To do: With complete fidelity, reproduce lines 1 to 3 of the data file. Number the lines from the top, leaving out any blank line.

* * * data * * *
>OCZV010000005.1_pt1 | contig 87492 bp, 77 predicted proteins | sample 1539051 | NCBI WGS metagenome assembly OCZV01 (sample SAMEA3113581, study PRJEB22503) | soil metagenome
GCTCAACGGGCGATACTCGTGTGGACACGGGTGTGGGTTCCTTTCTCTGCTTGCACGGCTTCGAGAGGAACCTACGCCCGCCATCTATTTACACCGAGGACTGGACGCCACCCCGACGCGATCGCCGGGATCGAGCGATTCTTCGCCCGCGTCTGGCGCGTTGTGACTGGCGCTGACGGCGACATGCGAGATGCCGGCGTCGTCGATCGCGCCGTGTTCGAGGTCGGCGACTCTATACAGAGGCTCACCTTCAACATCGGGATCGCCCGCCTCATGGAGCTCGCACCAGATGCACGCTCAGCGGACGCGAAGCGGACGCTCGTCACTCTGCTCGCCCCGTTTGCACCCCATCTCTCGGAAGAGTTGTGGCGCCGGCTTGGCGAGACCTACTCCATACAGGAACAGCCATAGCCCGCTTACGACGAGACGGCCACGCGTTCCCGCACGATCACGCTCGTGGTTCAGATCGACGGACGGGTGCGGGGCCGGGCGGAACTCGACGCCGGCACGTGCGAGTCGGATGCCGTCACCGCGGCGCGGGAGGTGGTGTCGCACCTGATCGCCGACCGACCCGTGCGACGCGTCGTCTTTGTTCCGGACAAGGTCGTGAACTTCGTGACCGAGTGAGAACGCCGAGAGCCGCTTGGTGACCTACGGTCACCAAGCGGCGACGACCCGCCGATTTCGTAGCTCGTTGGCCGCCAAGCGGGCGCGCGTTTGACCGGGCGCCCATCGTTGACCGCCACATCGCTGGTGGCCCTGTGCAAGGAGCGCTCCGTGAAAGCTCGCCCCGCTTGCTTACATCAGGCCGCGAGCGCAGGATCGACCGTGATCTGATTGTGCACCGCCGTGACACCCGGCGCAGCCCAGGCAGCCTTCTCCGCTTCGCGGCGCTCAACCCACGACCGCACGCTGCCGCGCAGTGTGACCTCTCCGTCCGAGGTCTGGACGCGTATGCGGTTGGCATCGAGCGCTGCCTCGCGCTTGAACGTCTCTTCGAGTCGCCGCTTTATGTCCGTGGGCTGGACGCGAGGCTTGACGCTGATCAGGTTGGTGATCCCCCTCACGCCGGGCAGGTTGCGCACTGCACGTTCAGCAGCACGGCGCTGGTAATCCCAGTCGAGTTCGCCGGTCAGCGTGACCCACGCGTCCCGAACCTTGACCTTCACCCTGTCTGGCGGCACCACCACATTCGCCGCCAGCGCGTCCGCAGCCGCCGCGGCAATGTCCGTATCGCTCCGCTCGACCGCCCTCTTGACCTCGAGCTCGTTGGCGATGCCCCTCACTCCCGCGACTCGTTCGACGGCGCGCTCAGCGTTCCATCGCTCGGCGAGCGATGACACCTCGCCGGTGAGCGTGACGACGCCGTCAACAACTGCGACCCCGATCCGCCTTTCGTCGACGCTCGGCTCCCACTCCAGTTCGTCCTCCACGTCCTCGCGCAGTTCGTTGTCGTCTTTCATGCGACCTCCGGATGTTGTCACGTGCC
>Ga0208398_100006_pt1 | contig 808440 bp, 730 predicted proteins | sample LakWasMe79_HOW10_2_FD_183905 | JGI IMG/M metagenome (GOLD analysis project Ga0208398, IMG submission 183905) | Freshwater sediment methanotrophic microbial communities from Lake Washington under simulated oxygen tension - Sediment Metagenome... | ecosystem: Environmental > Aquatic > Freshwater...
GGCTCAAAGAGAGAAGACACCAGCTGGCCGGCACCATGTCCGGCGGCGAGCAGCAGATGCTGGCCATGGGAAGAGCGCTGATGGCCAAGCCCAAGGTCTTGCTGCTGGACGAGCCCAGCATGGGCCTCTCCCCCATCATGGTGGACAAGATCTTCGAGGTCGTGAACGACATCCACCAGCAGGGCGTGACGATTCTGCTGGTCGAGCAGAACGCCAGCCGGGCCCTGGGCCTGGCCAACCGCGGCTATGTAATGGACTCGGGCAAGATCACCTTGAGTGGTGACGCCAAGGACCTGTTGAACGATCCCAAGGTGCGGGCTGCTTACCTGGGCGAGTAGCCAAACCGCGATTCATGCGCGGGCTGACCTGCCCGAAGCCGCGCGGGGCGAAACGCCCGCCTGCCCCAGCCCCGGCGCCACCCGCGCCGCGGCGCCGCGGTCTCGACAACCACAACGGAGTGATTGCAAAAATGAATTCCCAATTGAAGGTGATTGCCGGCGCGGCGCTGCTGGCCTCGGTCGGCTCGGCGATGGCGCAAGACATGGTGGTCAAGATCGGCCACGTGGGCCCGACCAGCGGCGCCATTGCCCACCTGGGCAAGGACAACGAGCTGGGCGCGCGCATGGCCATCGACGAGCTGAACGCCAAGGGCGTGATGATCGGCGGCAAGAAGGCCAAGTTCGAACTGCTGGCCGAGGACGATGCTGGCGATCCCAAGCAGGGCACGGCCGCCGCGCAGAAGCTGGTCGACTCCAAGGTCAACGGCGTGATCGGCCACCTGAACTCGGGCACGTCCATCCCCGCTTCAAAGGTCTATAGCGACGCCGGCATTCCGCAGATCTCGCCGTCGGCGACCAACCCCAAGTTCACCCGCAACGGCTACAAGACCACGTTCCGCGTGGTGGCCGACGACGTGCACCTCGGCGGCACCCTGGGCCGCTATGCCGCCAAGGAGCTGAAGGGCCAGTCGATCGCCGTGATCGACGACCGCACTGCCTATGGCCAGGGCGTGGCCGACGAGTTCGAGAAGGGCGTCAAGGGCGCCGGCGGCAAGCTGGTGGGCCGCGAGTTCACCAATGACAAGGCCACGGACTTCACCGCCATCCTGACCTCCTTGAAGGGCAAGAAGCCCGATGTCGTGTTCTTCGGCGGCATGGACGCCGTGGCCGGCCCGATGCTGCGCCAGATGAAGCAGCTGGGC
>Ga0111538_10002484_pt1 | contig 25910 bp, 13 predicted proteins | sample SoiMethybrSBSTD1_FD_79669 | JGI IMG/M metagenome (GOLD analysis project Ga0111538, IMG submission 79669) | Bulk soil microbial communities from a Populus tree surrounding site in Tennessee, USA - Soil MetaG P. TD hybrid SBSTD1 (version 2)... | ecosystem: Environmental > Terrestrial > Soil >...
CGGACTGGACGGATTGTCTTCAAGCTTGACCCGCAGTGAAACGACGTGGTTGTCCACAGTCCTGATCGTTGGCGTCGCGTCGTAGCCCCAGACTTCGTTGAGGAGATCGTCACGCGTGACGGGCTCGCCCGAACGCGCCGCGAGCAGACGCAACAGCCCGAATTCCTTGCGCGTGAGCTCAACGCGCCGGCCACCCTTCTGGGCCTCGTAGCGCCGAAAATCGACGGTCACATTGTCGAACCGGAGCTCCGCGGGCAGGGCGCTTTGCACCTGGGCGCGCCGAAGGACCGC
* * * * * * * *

>OCZV010000005.1_pt1 | contig 87492 bp, 77 predicted proteins | sample 1539051 | NCBI WGS metagenome assembly OCZV01 (sample SAMEA3113581, study PRJEB22503) | soil metagenome
GCTCAACGGGCGATACTCGTGTGGACACGGGTGTGGGTTCCTTTCTCTGCTTGCACGGCTTCGAGAGGAACCTACGCCCGCCATCTATTTACACCGAGGACTGGACGCCACCCCGACGCGATCGCCGGGATCGAGCGATTCTTCGCCCGCGTCTGGCGCGTTGTGACTGGCGCTGACGGCGACATGCGAGATGCCGGCGTCGTCGATCGCGCCGTGTTCGAGGTCGGCGACTCTATACAGAGGCTCACCTTCAACATCGGGATCGCCCGCCTCATGGAGCTCGCACCAGATGCACGCTCAGCGGACGCGAAGCGGACGCTCGTCACTCTGCTCGCCCCGTTTGCACCCCATCTCTCGGAAGAGTTGTGGCGCCGGCTTGGCGAGACCTACTCCATACAGGAACAGCCATAGCCCGCTTACGACGAGACGGCCACGCGTTCCCGCACGATCACGCTCGTGGTTCAGATCGACGGACGGGTGCGGGGCCGGGCGGAACTCGACGCCGGCACGTGCGAGTCGGATGCCGTCACCGCGGCGCGGGAGGTGGTGTCGCACCTGATCGCCGACCGACCCGTGCGACGCGTCGTCTTTGTTCCGGACAAGGTCGTGAACTTCGTGACCGAGTGAGAACGCCGAGAGCCGCTTGGTGACCTACGGTCACCAAGCGGCGACGACCCGCCGATTTCGTAGCTCGTTGGCCGCCAAGCGGGCGCGCGTTTGACCGGGCGCCCATCGTTGACCGCCACATCGCTGGTGGCCCTGTGCAAGGAGCGCTCCGTGAAAGCTCGCCCCGCTTGCTTACATCAGGCCGCGAGCGCAGGATCGACCGTGATCTGATTGTGCACCGCCGTGACACCCGGCGCAGCCCAGGCAGCCTTCTCCGCTTCGCGGCGCTCAACCCACGACCGCACGCTGCCGCGCAGTGTGACCTCTCCGTCCGAGGTCTGGACGCGTATGCGGTTGGCATCGAGCGCTGCCTCGCGCTTGAACGTCTCTTCGAGTCGCCGCTTTATGTCCGTGGGCTGGACGCGAGGCTTGACGCTGATCAGGTTGGTGATCCCCCTCACGCCGGGCAGGTTGCGCACTGCACGTTCAGCAGCACGGCGCTGGTAATCCCAGTCGAGTTCGCCGGTCAGCGTGACCCACGCGTCCCGAACCTTGACCTTCACCCTGTCTGGCGGCACCACCACATTCGCCGCCAGCGCGTCCGCAGCCGCCGCGGCAATGTCCGTATCGCTCCGCTCGACCGCCCTCTTGACCTCGAGCTCGTTGGCGATGCCCCTCACTCCCGCGACTCGTTCGACGGCGCGCTCAGCGTTCCATCGCTCGGCGAGCGATGACACCTCGCCGGTGAGCGTGACGACGCCGTCAACAACTGCGACCCCGATCCGCCTTTCGTCGACGCTCGGCTCCCACTCCAGTTCGTCCTCCACGTCCTCGCGCAGTTCGTTGTCGTCTTTCATGCGACCTCCGGATGTTGTCACGTGCC
>Ga0208398_100006_pt1 | contig 808440 bp, 730 predicted proteins | sample LakWasMe79_HOW10_2_FD_183905 | JGI IMG/M metagenome (GOLD analysis project Ga0208398, IMG submission 183905) | Freshwater sediment methanotrophic microbial communities from Lake Washington under simulated oxygen tension - Sediment Metagenome... | ecosystem: Environmental > Aquatic > Freshwater...